Lying
Another good reason not follow the actions of Soros, Paulson or any other high-profile fund manager is that you don't always, or even often, know what they're actually doing. Lying is rife in money management and financial journalism. Managers will lie to each other, they'll lie to reporters and they'll "plant" stories with reporters to skew coverage in the direction they want. Manipulating asset prices through the media has a long history, and the fact of the matter is that it can work. More than a couple of stocks have gone up on little more than a weakly-sourced rumor that a famed investor was buying or looking to buy.

At a bare minimum, investors should try to confirm rumors with U.S Securities and Exchange Commission (SEC) filings. Few fund managers are going to risk the wrath of the SEC by outright lying in their filings. Unfortunately, these filings come well after the actual transactions, and may be entirely out of date by the time an investor can see them, to say nothing of the fact that some funds are outside the jurisdiction of the SEC. (For more, see Using Public SEC Filings To Analyze Companies.)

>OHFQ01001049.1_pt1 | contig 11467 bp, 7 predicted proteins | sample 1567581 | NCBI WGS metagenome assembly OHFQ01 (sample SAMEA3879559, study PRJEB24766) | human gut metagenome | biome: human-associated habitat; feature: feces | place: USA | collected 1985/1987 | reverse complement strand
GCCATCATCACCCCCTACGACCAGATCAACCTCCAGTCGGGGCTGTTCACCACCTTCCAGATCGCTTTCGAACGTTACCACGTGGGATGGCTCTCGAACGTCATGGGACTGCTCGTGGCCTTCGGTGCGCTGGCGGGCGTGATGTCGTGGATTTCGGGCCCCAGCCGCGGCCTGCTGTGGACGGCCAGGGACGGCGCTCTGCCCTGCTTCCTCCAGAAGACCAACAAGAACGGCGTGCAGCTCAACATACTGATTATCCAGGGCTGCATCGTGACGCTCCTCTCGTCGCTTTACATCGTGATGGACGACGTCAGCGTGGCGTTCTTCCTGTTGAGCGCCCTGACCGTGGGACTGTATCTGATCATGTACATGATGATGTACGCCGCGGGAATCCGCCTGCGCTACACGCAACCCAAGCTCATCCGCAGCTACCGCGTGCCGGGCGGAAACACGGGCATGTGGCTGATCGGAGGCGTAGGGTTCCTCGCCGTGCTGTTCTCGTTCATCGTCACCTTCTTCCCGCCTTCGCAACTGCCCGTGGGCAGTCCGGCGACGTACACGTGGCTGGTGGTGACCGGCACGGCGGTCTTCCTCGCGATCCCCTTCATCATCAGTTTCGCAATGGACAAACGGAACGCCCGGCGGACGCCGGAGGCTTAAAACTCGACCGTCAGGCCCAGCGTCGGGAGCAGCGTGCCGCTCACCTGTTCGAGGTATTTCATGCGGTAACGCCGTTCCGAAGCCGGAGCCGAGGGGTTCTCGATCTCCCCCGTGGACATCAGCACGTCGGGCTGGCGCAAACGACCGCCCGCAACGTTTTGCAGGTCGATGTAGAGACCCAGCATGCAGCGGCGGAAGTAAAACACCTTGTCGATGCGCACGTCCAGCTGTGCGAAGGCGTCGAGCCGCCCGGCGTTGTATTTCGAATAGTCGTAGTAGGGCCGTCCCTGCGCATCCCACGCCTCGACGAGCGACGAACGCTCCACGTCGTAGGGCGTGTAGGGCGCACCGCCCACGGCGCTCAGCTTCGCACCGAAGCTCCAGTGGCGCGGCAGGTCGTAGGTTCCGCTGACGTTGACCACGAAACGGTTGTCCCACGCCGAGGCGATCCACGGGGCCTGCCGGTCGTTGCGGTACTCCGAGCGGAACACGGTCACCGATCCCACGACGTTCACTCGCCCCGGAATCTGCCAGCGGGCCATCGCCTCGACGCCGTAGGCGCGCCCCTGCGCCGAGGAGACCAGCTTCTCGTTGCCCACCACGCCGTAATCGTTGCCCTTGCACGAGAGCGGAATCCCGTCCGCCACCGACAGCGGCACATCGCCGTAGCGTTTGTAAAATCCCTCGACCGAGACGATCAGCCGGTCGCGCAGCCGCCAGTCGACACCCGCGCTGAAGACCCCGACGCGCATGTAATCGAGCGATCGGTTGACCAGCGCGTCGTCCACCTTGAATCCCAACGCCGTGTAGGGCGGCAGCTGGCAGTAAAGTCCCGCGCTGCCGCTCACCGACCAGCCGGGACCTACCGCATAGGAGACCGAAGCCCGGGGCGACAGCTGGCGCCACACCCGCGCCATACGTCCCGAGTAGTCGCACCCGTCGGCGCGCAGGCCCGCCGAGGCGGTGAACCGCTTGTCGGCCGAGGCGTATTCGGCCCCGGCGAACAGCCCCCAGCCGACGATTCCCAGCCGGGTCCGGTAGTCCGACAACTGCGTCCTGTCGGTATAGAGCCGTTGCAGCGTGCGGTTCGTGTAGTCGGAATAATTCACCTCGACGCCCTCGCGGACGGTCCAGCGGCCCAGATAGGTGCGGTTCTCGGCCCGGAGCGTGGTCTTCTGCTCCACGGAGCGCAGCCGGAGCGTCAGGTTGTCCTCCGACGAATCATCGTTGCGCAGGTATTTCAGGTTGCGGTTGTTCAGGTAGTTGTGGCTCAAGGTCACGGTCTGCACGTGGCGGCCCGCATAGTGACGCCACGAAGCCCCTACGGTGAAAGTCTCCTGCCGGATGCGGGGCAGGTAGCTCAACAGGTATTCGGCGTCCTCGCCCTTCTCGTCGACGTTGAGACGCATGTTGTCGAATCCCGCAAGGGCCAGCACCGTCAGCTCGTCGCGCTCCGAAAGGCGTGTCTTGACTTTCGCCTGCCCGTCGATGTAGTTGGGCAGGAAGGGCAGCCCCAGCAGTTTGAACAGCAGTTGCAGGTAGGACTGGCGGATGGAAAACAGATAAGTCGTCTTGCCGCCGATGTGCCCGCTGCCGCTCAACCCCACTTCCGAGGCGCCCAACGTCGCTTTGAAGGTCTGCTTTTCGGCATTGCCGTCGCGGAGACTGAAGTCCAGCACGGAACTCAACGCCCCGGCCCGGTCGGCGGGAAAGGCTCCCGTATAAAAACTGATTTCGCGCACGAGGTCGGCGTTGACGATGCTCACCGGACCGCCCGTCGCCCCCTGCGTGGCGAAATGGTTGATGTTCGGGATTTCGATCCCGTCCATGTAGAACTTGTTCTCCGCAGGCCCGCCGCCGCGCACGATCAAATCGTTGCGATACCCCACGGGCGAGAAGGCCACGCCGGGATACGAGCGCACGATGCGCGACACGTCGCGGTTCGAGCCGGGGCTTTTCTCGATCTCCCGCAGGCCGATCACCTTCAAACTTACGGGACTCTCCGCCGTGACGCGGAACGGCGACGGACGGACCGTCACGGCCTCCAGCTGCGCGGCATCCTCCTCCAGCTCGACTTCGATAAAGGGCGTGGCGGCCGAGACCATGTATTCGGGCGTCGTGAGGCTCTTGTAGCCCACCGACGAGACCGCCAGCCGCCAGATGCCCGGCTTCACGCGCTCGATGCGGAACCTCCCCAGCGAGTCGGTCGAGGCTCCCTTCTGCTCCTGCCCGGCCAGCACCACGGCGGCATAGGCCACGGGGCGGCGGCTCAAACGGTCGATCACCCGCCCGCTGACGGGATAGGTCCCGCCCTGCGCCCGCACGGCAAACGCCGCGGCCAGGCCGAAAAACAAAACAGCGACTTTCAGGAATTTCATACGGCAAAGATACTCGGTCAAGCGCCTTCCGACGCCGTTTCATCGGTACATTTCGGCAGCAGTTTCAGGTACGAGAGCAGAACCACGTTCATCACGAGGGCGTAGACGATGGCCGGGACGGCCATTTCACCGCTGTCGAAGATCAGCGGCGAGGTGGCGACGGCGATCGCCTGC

Legitimate Reasons to Copy Soros
Maybe Gold Has Topped Out
It is at least worth considering the possibility that Soros could be right and that gold has had the best of its run. If gold is peaking, or in the midst of a parabolic blow-off, it is certainly wise to look for the exits. Although it is tempting to stay to the last minute and get every dollar of appreciation that's possible, that is also very dangerous. Those who stay too long often get caught in a rush for the exits and lose a lot of their gains.

Along similar lines, Soros may believe that the markets have seen the peak of fear. There is almost certainly more fallout to come from the European banking and sovereign debt messes, but the U.S. seems to have managed to survive the worst of the crisis. Should the U.S. Congress find that the voters now demand some real solutions and sustained fiscal discipline, gold could have a much harder path upward.

Other Assets May Be Cheaper